After nerve injuries, the projection pathways of the spinal reflex arches become disrupted and rewire with target receptors and effectors only if axonal regeneration and target reinnervation take place. The amount of sensory and motor reinnervation and the degree of accuracy of reinnervation of the originally innervated dermatomes and myotomes are essential to achieve the restitution of functional reflexes after nerve injuries. To assess the effect of these factors on spinal reflex recovery, four types of injury and repair, resulting in varying levels of reinnervation and of misdirected reinnervation (Evans et al. 1991; Valero-Cabré et al. 2001), were applied to the rat sciatic nerve. As expected, animals submitted to a crush injury showed the fastest and highest recovery. A crush causes complete axotomy, but the endoneurial tubes remain intact, thus providing the proximal axonal ends with immediate neurotrophic support as well as a physical guide to their original targets (De Medinaceli 1988; Gutmann and Guttmann 1942). After nerve transection, epineurial suture repair allows the apposition of the nerve stumps, with access of the transected axons to the degenerating distal stump, as a source of neurotrophic factors. However, disruption of nerve continuity and misalignment of endoneurial and perineurial sheaths lead some axons to misguidance toward territories different from the originals, resulting in poorer reinnervation (Brushart 1993; Navarro et al. 1994; Valero-Cabré et al. 2001). Tubulization of a gap between nerve stumps allows for slower reinnervation timing because extra time is needed to form an intratubular connective matrix able to support the elongation of regenerating axons across the tube (Butı́ et al. 1996; Williams et al. 1983). With a short interstump gap, just produced by self-retraction of the nerve stumps accounting for a 3–4 mm gap, no significant differences in the speed and in the levels of reinnervation was found with respect to a direct suture (Bodine-Fowler et al. 1997; Navarro et al. 1994; Valero-Cabré and Navarro 2001). However, when a segment of the nerve is resected, resulting in a longer gap, reinnervation is slower and achieves significantly lower values at the end of the follow-up than with less severe injuries (Butı́ et al. 1996; Valero-Cabré et al. 2001).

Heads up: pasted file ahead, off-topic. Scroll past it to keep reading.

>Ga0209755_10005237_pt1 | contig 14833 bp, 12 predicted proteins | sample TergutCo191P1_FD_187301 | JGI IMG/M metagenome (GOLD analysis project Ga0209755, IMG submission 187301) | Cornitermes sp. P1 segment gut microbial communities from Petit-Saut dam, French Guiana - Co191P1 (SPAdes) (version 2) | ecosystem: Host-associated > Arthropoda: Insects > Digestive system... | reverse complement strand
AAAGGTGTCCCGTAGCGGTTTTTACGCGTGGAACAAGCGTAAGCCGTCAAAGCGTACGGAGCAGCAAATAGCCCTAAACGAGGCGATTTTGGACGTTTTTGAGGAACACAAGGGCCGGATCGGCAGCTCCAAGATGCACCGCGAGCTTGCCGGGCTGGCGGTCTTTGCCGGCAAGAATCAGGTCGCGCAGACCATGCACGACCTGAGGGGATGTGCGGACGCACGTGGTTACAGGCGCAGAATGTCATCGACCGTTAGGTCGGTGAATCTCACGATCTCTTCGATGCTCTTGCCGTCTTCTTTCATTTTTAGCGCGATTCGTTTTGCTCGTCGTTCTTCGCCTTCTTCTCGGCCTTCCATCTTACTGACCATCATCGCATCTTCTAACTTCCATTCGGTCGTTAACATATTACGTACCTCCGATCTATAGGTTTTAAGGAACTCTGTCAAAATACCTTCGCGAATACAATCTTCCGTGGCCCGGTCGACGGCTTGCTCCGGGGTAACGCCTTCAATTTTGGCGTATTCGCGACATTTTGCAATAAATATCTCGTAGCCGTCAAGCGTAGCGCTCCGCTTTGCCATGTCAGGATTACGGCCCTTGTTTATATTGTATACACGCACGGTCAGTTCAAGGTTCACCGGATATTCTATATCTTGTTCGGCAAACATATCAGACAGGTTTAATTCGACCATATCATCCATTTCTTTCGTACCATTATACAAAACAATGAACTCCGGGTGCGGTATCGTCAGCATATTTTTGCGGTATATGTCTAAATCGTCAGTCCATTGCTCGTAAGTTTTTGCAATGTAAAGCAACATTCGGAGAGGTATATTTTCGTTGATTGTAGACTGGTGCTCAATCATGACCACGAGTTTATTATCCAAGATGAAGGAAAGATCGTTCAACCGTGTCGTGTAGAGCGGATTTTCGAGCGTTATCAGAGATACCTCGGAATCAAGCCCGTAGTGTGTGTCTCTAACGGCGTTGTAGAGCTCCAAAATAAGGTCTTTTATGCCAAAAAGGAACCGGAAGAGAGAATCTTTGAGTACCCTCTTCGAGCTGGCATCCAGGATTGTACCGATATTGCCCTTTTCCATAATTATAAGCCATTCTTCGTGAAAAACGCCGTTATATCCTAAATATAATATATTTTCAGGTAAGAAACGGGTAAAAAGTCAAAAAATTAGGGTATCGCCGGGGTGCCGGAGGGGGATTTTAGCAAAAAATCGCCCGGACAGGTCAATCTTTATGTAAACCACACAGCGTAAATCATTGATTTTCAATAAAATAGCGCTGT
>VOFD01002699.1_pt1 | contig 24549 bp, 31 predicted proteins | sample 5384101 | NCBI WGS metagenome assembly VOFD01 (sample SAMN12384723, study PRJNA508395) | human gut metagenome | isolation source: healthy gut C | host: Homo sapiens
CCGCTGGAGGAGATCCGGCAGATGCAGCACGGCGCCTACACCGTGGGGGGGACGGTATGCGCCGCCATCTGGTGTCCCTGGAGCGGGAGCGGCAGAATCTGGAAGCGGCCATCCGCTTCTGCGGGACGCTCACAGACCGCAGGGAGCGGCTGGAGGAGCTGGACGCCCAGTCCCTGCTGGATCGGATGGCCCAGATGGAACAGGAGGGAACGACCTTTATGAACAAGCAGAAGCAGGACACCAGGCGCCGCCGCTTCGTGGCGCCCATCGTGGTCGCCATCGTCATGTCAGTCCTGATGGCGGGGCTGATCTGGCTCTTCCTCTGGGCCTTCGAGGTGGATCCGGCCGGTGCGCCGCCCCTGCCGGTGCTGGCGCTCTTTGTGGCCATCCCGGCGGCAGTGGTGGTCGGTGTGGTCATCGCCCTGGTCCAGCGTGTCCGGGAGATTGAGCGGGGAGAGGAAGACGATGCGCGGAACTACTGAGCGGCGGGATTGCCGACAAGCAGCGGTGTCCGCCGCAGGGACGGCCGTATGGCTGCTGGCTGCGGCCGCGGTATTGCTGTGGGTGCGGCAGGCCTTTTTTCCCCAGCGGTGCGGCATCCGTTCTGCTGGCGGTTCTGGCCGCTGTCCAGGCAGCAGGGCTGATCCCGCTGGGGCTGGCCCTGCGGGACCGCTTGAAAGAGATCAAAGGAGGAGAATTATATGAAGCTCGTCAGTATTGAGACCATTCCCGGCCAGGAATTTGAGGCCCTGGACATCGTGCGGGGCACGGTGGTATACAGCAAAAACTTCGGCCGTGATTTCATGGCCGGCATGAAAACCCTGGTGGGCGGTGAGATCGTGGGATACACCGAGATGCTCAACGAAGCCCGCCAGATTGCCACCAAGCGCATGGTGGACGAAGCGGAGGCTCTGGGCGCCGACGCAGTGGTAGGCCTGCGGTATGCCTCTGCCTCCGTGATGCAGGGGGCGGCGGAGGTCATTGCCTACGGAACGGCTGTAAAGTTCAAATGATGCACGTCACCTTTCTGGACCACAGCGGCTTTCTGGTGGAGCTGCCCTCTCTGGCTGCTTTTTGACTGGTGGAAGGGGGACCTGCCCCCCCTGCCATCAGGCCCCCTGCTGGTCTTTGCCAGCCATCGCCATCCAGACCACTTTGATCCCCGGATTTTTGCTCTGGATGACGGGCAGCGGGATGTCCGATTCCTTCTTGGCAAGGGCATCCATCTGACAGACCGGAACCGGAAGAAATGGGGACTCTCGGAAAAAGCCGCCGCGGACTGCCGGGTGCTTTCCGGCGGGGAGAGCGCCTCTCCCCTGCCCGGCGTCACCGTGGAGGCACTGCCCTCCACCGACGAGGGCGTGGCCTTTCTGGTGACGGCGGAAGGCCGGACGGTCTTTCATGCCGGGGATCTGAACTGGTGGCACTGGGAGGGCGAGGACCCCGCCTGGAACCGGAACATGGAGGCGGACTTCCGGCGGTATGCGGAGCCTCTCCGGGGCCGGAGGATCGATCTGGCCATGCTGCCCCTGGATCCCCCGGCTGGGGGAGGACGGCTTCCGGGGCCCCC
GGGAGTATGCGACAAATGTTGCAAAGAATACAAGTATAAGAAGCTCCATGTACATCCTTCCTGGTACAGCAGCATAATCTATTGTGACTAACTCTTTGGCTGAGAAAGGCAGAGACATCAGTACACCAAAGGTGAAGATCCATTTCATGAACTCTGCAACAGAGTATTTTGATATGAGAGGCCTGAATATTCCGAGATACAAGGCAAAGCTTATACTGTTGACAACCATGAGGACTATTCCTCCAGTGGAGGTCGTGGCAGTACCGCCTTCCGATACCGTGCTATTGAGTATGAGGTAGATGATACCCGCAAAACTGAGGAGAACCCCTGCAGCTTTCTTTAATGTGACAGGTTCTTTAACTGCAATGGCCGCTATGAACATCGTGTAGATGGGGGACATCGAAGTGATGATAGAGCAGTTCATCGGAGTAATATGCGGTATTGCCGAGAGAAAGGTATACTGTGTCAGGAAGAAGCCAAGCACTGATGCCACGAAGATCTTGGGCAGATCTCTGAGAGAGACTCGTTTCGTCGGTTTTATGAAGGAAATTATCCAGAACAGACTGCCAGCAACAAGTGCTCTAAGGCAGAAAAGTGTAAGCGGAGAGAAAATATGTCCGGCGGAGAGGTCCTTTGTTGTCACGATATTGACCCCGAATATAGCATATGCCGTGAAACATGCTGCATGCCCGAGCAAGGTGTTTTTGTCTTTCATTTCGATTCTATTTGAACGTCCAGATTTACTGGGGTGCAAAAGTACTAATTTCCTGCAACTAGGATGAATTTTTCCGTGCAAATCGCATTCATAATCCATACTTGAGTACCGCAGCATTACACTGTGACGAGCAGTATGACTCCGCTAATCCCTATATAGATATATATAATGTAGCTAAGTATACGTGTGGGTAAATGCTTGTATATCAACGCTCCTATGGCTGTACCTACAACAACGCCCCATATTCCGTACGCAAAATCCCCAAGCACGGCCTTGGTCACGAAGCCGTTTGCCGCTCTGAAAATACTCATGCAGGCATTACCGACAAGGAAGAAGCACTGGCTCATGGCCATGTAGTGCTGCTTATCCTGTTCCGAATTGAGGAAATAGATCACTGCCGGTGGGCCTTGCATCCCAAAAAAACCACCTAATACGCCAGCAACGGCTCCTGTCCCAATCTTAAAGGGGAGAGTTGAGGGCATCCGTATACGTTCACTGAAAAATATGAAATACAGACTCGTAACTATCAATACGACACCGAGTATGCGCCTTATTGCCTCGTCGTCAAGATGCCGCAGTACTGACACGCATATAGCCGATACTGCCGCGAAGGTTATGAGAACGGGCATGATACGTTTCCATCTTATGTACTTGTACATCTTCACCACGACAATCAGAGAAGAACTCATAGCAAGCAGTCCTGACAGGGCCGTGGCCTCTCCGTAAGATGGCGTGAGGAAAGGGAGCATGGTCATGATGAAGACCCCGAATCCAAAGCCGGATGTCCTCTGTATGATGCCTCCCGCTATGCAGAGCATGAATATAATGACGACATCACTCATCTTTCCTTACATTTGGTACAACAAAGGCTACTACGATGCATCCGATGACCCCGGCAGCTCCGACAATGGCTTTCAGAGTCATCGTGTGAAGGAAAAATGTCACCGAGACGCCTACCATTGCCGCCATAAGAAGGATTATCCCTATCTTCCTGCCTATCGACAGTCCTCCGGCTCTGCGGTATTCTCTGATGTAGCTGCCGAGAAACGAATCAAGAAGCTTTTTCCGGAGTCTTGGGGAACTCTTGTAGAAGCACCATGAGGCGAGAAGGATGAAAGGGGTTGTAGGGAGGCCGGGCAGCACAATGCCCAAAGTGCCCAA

Our results also show that CMAPs and CNAPs recorded in proximal targets recovered in all the animals used for the study, whereas reinnervation of distal targets occurred in lower proportion and to lower levels at the same time points. Unpublished observations from our laboratory in rats subjected to similar nerve lesions showed no significant changes of CMAPs and CNAPs from 3 to 6 mo postoperation, assuring that in 90 days a steady state of reinnervation was achieved.

Spinal cord reflex recovery